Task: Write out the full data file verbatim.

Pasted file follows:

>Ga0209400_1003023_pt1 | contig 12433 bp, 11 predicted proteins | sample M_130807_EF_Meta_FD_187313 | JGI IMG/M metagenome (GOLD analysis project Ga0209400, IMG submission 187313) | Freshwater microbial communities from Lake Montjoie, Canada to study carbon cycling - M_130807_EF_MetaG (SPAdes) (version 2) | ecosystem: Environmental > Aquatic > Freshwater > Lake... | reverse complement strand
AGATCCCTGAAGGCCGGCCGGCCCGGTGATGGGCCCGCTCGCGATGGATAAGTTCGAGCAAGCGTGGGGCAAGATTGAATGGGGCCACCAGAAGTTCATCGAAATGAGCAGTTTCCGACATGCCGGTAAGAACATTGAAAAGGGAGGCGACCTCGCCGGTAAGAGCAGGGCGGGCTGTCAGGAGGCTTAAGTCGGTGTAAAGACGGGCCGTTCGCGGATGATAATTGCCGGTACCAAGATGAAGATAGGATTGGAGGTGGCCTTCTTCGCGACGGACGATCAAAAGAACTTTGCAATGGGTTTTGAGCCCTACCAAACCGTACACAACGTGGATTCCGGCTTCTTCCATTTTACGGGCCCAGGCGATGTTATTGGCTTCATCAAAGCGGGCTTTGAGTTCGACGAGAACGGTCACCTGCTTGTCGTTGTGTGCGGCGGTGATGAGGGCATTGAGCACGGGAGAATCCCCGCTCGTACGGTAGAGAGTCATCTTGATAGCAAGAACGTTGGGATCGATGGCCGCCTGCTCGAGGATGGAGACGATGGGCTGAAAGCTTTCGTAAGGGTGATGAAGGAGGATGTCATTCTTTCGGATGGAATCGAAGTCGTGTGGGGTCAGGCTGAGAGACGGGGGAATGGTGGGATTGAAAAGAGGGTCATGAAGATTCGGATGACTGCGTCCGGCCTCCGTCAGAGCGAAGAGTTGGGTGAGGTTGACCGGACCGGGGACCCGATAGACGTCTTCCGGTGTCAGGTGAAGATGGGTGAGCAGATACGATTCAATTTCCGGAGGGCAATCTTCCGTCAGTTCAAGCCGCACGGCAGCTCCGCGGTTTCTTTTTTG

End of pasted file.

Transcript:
>Ga0209400_1003023_pt1 | contig 12433 bp, 11 predicted proteins | sample M_130807_EF_Meta_FD_187313 | JGI IMG/M metagenome (GOLD analysis project Ga0209400, IMG submission 187313) | Freshwater microbial communities from Lake Montjoie, Canada to study carbon cycling - M_130807_EF_MetaG (SPAdes) (version 2) | ecosystem: Environmental > Aquatic > Freshwater > Lake... | reverse complement strand
AGATCCCTGAAGGCCGGCCGGCCCGGTGATGGGCCCGCTCGCGATGGATAAGTTCGAGCAAGCGTGGGGCAAGATTGAATGGGGCCACCAGAAGTTCATCGAAATGAGCAGTTTCCGACATGCCGGTAAGAACATTGAAAAGGGAGGCGACCTCGCCGGTAAGAGCAGGGCGGGCTGTCAGGAGGCTTAAGTCGGTGTAAAGACGGGCCGTTCGCGGATGATAATTGCCGGTACCAAGATGAAGATAGGATTGGAGGTGGCCTTCTTCGCGACGGACGATCAAAAGAACTTTGCAATGGGTTTTGAGCCCTACCAAACCGTACACAACGTGGATTCCGGCTTCTTCCATTTTACGGGCCCAGGCGATGTTATTGGCTTCATCAAAGCGGGCTTTGAGTTCGACGAGAACGGTCACCTGCTTGTCGTTGTGTGCGGCGGTGATGAGGGCATTGAGCACGGGAGAATCCCCGCTCGTACGGTAGAGAGTCATCTTGATAGCAAGAACGTTGGGATCGATGGCCGCCTGCTCGAGGATGGAGACGATGGGCTGAAAGCTTTCGTAAGGGTGATGAAGGAGGATGTCATTCTTTCGGATGGAATCGAAGTCGTGTGGGGTCAGGCTGAGAGACGGGGGAATGGTGGGATTGAAAAGAGGGTCATGAAGATTCGGATGACTGCGTCCGGCCTCCGTCAGAGCGAAGAGTTGGGTGAGGTTGACCGGACCGGGGACCCGATAGACGTCTTCCGGTGTCAGGTGAAGATGGGTGAGCAGATACGATTCAATTTCCGGAGGGCAATCTTCCGTCAGTTCAAGCCGCACGGCAGCTCCGCGGTTTCTTTTTTG